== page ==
Although al-Qaeda was unvanquished it was also unable to repeat its startling triumph. America was sinking ever more deeply into unpromising, fantastically expensive wars in the Muslim world—following the script that had been written by bin Laden. Repeatedly, he had outlined his goal of drawing America into such conflicts with the goal of bleeding the U.S. economically and turning the War on Terror into a genuine clash of civilizations. His attacks, from the twin U.S. Embassy bombings in East Africa in 1998, to the bombing of the USS Cole in 2000, and ultimately to 9/11, were designed to goad the United States into Afghanistan, where he expected that America would experience the same catastrophe that befell the Soviet Union in 1989, when it withdrew in defeat and then simply fell apart. Bin Laden’s plan was that the sole remaining superpower would dissolve, the United States would become disunited states, and the way would be open for Islam to regain its natural place as the dominant force in the world.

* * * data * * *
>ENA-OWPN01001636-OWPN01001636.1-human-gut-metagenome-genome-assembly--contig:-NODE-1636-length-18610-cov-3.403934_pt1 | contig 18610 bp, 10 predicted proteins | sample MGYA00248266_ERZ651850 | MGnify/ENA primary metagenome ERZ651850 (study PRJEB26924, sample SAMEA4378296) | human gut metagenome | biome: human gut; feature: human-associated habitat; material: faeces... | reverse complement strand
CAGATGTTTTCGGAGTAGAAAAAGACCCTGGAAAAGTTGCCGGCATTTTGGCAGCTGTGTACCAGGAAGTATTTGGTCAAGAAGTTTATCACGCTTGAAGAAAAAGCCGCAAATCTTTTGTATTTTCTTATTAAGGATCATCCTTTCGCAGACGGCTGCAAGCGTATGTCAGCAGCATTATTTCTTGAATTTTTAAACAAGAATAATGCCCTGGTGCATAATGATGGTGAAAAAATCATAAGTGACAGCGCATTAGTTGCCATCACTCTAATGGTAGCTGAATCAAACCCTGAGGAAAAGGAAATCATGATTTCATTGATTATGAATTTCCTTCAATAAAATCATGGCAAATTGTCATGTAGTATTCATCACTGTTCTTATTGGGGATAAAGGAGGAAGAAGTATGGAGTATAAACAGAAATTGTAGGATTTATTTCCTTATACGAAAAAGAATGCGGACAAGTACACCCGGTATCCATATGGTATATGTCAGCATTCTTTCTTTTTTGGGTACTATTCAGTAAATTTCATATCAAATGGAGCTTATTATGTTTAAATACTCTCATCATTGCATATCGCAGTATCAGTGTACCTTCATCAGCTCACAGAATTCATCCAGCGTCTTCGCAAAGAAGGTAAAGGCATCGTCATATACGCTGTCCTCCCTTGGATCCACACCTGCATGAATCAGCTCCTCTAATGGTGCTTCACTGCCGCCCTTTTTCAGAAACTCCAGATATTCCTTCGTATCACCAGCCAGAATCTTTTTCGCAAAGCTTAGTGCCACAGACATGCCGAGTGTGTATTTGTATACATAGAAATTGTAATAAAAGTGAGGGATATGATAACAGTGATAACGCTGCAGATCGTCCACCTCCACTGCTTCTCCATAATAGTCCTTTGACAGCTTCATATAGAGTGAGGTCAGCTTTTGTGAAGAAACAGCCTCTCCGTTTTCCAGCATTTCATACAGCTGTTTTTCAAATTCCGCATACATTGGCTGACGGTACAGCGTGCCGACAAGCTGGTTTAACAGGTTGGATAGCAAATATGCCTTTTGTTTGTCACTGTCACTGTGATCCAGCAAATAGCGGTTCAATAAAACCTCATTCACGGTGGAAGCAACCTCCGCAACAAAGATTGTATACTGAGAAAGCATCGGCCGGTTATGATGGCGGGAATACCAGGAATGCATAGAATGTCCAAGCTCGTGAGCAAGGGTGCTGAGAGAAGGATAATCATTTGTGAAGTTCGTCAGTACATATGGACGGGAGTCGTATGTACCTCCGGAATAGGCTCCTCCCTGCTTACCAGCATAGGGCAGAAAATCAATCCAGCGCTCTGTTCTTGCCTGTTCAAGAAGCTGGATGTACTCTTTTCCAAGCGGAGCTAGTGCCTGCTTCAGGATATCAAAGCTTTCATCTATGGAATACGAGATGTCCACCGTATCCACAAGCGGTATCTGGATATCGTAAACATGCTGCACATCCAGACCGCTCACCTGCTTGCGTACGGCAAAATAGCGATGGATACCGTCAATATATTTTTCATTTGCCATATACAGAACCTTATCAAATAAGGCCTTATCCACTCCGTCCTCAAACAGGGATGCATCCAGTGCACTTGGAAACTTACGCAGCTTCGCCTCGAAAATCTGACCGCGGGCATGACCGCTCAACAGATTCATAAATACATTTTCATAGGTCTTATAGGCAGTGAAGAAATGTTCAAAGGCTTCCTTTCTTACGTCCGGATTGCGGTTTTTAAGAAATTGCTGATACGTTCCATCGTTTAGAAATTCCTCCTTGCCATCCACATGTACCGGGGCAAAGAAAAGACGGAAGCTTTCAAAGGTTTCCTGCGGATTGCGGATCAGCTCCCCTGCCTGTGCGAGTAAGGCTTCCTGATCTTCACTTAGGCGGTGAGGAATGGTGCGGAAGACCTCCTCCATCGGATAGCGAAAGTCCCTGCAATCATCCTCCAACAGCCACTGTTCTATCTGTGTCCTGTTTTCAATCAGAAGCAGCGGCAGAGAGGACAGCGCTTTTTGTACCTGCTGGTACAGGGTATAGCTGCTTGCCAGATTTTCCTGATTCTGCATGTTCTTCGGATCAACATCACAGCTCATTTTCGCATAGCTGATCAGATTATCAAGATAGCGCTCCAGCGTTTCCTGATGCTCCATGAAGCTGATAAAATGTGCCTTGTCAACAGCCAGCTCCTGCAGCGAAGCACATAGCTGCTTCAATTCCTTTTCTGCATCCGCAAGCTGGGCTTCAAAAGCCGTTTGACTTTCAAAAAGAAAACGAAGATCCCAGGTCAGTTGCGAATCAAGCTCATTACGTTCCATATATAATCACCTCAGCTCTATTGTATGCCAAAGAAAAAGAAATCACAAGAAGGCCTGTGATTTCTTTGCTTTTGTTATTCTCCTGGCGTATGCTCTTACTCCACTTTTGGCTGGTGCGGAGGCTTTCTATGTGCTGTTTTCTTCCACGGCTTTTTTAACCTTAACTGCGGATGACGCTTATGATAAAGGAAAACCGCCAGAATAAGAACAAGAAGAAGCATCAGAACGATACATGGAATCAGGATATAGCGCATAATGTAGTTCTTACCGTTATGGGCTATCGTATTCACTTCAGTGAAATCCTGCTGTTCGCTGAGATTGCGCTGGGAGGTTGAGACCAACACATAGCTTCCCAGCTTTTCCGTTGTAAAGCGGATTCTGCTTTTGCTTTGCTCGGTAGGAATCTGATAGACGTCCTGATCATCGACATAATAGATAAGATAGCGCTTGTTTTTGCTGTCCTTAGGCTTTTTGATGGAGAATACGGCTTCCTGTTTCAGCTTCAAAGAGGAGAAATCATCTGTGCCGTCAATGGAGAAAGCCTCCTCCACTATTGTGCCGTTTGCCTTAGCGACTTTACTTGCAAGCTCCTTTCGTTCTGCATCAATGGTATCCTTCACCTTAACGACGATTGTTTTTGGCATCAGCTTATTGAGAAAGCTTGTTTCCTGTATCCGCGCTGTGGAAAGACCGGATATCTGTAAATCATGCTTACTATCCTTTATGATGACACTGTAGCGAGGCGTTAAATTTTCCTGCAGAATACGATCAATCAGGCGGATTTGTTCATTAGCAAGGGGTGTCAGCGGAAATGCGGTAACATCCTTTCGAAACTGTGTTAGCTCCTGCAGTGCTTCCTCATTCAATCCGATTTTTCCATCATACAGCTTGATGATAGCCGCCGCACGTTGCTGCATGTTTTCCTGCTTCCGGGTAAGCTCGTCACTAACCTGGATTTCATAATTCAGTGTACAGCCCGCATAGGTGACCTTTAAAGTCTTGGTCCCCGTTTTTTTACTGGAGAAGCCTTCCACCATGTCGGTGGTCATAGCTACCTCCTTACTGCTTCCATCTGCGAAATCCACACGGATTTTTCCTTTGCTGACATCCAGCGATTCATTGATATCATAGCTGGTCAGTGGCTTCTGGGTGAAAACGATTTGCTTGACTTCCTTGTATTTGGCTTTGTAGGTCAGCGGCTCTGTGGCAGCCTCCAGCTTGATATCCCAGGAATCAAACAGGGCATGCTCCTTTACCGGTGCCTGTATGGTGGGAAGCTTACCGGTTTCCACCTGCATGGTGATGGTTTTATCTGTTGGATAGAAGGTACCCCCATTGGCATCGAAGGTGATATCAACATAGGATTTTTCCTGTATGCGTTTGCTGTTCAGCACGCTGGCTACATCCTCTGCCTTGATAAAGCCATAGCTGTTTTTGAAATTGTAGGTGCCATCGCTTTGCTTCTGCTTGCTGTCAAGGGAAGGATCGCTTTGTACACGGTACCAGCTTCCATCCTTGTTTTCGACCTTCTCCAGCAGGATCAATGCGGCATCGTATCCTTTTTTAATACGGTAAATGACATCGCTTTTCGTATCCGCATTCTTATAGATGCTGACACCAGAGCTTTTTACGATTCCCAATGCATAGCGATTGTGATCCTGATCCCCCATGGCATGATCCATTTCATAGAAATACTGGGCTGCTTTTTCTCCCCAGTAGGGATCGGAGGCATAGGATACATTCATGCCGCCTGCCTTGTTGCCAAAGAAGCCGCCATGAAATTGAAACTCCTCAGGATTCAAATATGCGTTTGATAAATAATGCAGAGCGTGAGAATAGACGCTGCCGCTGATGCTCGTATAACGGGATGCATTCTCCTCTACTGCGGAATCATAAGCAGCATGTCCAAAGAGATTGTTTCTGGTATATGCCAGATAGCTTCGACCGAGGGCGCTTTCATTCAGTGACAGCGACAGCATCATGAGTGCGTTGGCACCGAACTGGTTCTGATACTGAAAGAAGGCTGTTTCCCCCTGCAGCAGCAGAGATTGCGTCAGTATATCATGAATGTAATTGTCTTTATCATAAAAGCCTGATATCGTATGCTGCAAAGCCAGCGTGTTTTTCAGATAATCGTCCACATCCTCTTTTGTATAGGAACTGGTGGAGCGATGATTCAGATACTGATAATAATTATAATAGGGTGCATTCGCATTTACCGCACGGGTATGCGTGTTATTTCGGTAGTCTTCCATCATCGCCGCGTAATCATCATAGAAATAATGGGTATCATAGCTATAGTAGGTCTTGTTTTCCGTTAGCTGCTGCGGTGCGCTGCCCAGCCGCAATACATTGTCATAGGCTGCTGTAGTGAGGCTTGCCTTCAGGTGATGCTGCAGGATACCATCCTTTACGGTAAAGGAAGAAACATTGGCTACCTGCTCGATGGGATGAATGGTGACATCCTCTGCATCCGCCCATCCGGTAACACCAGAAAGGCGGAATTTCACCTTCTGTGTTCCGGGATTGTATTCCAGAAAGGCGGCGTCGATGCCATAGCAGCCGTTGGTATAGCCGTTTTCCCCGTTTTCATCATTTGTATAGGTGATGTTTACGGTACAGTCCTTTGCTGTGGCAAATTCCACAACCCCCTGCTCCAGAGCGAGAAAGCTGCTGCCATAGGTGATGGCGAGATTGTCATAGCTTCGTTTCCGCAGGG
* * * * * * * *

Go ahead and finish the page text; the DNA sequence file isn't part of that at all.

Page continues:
Ten years after 9/11, al-Qaeda is not defeated. It has shown itself to be an adaptable, flexible, evolutionary organization, one that has outlasted most terrorist enterprises in history. One day, al-Qaeda will disappear, as all terrorist movements eventually do. But the template of asymmetrical warfare and mass murder that bin Laden and his confederates have created will inspire future terrorists flying other banners. The legacy of bin Laden is a future of suspicion, grief, and the loss of certain liberties that are already disappearing from memory.
Wright, Lawrence. The Looming Tower: Al-Qaeda and the Road to 9/11. Vintage Books, 2007, 2011. p. 428–9